One of the most highly used routes of the talents of the Twin Otter are found in the upper top reaches of Scotland and the accompanying northern islands of Orkney and Shetland. So my route was from Aberdeen/Dyce (EGPD) to Kirkwall (EGPA) via Lossiemouth and Wick, then on to Sumburgh (EGPB) in the lower Shetlands. The return route was a nonstop flight back to Aberdeen/Dyce via Kirkwall and Wick and then direct back over the water to EGPD. The area is suited well for the Twin Otter, but it is also known for its constantly variable changeable weather and add in a mid-February winter period and it was going to be interesting flying.

 

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There are two baggage compartments with one in the nose and a larger one aft of the passenger cabin. All doors open by a hand on the inside of each door (including the pilots/co-pilots doors), here a door menu would be a better fit, as the two baggage doors are quite hard to open, as you have to find the doors from the inside to open/close them? At least you can just twist around in the cockpit to open/close the main passenger doors through the cockpit/cabin opening.

 

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Passenger cabin is bright and cheerful, but a bit too bright with the cabin lighting switched on. Great baggage seen in the compartments and with the passengers on board we are ready to depart to Kirkwall.

 

Engine start is quite easy. Ignition "on" for each engine and make sure the fuel and feather/prop levers are forward, then flick the starter switch on which engine you want to start. The process is automatic and it will take a little while to turn over and power up.

 

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You will need a little power to get the aircraft moving, but in the taxi mode it is quite easy to control, just make sure to control the taxi speed. Lighting is fine with two landing lights in the wings and a small taxi light on the front nose gear. It's not brilliant but good enough for what you need. The landing lights will work on/off by the X-Plane menu (set on my joystick), but the taxi light has to be switched off manually...  which means a visit to the overhead panel every time to just do that.

 

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You set the flaps by the positioner on the overhead panel and the flap position is shown on the central window strut. The system is not notched but a continuous linear movement up or down, so you can set them where you like within the flap range of 0º to 40º

 

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Most aircraft are built to a compromise. In the Twin Otter's case it is it's low speed and STOL (Short,TakeOff and Landing) capabilities. These aspects are great in their right situations, but can work against you in other areas. In the Twin Otters case it is its speed and climbing ability, so this aircraft is not going to win any awards in either of those areas. That huge tail works against you in other ways as well. I found the aircraft is not great in cross winds, so taking off in a stiff crosswind North Sea breeze is going to make the aircraft a handful. You will have your work cut out at low speeds until that tail starts to bite the air. So your yoke is a blur and your working the throttle to get the best compromise of keeping the aircraft sorta straight. Once you get to a certain built up movement of speed the aircraft settles down quite nicely and once in the air is also nice and easy under the yoke and rudders. You are not going to do aerobatic turns or somersaults in a utility aircraft like this but it will turn and climb well within reason. A small annoyance is that after leaving the runway the wheels will continue to rotate? they will go on turning like this for ages unless you use your brakes to stop them, If you do use the brake then make sure that it is off again to land...  or you may go and burst your tyres.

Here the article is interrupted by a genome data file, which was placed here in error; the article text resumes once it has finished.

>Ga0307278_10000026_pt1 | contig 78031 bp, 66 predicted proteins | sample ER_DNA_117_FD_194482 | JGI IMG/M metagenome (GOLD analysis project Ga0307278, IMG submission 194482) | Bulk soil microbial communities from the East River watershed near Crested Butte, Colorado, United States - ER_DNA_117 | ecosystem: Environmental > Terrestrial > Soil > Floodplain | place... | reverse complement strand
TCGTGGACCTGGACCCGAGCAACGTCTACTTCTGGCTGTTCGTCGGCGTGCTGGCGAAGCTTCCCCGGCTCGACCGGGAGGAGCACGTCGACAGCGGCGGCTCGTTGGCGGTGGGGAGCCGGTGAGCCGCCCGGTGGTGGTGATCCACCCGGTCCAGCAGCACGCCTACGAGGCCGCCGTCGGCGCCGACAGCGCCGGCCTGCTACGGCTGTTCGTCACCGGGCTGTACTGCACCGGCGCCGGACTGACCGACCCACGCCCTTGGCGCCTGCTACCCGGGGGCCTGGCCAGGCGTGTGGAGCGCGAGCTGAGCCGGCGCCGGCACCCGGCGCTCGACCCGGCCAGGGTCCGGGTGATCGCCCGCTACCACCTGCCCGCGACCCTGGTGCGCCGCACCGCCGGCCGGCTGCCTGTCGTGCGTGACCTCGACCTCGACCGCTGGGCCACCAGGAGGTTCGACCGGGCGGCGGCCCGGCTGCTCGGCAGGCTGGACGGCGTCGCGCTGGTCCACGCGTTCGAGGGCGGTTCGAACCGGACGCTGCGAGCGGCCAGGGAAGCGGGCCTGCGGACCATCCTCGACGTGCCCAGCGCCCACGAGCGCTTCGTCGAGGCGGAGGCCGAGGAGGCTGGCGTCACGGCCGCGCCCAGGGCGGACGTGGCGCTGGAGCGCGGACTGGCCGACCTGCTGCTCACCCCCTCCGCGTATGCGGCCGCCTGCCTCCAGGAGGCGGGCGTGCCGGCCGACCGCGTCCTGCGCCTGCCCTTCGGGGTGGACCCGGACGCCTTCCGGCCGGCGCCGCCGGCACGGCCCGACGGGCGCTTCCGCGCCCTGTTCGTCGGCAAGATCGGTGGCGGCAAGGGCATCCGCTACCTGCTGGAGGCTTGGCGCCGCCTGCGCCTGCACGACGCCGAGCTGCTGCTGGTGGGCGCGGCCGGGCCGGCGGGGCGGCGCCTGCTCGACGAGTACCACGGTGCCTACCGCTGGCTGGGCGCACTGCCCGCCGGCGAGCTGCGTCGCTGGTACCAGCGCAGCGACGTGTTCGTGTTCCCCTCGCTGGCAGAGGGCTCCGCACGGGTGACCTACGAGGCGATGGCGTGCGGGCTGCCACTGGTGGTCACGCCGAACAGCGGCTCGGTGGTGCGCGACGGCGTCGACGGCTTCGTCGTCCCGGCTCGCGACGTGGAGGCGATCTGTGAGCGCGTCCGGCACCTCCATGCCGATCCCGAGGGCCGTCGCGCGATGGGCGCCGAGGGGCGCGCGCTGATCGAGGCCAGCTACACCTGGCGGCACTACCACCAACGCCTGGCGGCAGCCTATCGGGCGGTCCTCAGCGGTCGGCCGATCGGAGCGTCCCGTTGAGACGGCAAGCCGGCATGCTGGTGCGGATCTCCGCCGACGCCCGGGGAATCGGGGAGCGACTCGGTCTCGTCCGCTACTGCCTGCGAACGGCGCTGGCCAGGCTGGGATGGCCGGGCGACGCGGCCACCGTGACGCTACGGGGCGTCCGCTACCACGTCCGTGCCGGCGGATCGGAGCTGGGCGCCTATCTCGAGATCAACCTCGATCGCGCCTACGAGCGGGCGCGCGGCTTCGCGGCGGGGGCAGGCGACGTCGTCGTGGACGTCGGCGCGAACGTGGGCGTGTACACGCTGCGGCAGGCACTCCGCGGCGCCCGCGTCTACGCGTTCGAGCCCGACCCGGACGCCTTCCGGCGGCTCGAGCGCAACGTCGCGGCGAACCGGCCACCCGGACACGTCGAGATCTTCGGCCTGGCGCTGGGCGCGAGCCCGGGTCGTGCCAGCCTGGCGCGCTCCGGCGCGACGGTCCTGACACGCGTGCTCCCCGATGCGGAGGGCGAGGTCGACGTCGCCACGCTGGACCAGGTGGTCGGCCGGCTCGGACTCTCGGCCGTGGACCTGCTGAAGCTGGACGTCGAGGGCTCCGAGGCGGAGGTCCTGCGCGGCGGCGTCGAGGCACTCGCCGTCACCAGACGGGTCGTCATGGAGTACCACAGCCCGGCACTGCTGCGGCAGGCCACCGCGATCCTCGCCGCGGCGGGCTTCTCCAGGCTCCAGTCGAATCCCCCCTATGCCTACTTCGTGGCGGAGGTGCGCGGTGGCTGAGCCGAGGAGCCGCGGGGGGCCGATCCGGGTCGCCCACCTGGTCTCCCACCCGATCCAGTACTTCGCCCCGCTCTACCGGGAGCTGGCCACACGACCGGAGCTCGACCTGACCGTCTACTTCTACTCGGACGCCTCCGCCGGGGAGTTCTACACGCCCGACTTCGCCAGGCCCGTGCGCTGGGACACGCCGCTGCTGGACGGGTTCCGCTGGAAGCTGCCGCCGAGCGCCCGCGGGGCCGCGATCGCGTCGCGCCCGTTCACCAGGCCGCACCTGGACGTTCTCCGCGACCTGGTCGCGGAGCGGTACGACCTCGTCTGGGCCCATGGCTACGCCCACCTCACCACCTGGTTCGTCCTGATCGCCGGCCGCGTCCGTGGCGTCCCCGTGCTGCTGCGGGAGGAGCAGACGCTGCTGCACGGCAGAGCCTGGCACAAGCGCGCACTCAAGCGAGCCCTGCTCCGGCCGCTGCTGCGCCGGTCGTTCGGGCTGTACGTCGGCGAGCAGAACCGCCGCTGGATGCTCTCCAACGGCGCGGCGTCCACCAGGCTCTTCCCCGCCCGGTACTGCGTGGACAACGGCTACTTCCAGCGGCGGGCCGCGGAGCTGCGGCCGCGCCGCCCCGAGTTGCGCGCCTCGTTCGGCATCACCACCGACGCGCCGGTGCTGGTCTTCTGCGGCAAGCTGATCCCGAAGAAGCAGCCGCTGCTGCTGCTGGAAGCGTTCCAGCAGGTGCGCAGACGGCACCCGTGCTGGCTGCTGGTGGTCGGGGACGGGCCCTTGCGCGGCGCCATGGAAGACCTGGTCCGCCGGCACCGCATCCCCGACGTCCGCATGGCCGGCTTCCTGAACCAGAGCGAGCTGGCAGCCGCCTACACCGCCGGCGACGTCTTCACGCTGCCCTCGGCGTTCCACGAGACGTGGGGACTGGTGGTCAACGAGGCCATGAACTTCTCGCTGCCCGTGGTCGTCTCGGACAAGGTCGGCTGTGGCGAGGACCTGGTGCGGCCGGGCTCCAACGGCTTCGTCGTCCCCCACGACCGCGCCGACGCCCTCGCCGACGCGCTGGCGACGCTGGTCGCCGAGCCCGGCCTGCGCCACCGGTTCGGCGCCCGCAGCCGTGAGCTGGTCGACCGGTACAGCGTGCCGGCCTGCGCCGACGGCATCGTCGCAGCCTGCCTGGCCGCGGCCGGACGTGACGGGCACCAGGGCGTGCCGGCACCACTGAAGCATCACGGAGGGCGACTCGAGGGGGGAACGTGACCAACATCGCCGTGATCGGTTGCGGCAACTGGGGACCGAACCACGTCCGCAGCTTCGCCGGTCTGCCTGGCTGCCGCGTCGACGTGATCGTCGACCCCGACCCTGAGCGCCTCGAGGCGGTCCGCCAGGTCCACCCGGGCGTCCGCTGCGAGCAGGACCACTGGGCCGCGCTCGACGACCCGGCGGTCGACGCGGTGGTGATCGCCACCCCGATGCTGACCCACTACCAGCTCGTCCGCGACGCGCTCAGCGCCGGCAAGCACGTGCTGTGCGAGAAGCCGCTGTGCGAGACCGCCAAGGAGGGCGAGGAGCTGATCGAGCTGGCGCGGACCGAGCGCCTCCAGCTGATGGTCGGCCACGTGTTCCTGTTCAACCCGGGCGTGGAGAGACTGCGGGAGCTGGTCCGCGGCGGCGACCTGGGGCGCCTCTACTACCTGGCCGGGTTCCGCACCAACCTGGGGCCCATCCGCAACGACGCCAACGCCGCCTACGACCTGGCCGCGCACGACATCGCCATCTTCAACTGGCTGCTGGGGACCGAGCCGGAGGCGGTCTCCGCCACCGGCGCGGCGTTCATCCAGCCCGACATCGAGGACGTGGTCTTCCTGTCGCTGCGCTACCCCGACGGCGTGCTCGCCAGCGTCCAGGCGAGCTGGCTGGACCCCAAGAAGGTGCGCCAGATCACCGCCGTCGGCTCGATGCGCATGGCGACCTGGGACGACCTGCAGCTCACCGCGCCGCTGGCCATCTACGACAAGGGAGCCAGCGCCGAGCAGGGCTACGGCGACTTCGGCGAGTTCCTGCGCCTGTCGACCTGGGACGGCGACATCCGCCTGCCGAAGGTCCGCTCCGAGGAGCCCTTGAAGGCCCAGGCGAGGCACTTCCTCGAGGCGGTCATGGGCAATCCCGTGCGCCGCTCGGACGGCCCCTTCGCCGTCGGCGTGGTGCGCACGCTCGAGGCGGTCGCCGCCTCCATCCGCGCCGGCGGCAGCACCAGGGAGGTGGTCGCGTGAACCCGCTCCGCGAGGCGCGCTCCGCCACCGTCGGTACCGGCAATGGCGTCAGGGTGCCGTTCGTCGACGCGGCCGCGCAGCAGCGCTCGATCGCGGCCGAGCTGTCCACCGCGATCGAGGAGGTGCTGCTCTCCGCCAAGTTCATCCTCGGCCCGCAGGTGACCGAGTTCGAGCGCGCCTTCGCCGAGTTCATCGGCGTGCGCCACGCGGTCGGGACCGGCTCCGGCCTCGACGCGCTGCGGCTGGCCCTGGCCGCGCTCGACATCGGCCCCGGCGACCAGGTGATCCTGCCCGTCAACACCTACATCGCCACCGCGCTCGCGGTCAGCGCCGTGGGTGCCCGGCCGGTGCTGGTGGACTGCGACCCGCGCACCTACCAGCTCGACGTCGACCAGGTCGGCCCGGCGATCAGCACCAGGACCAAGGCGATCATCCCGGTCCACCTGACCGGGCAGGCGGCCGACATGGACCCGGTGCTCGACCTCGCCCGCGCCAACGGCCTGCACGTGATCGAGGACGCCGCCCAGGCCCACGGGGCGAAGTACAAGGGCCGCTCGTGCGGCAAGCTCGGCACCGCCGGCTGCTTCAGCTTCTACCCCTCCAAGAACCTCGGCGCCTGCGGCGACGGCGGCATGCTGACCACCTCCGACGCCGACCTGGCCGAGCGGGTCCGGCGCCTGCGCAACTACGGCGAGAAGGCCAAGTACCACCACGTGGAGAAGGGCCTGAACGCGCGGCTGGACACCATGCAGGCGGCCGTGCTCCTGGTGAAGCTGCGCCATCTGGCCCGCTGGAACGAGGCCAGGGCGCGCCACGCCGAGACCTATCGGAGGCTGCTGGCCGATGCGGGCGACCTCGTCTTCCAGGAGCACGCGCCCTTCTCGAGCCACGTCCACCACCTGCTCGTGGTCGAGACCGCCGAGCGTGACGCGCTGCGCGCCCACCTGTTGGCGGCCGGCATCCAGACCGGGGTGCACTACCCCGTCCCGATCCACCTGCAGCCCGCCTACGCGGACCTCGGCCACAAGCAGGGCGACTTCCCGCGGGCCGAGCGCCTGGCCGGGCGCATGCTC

If you have looked closely at the Collins AP106 system you will notice there is no V/S (Vertical Speed) button or V/S climb or descend knob? The Collins system does not use that type of system to climb or descend, instead it works this way.

 

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You set your speed and pitch (usually at 1000fpm) and then turn on the Collins AP system by the switch, then to activate you then press the IAS (speed) button to maintain the climb (pitch) and lock in the speed you have chosen. The aircraft maintains the pitch and holds that speed, and once it has settled its position you can actually change the pitch up or down by using more or less throttle...  but the speed stays the same. It works quite well once you are familiar with how it works and how it adjusts your pitch, the tricky part is getting the right pitch and speed to be locked in at the right point so the transition from manual control to auto control is smooth and the aircraft does not go nose down and then pick up speed to adjust itself.

At first I didn't like it or was simply not used to that way of adjusting my climbing vertical speed. But time and practise and I can now easily set the system smoothly, it is just getting both pitch and speed correct. As the aircraft climbs and the speed stays constant then the vertical speed will adjust to the power available and your pitch will decrease from usually 1000fpm to around 500fpm, and it works very well when you are used to it. You set the "ALT ALERT" on the panel to tell the system when the set altitude (8500ft) is achieved and the aircraft will then level off and release the throttle hold, you then need to adjust your throttle speed to the airspeed you require. The speed band is quite small with 90knts minimum and 140knts the usual cruising speed or 160kts if you are really lucky.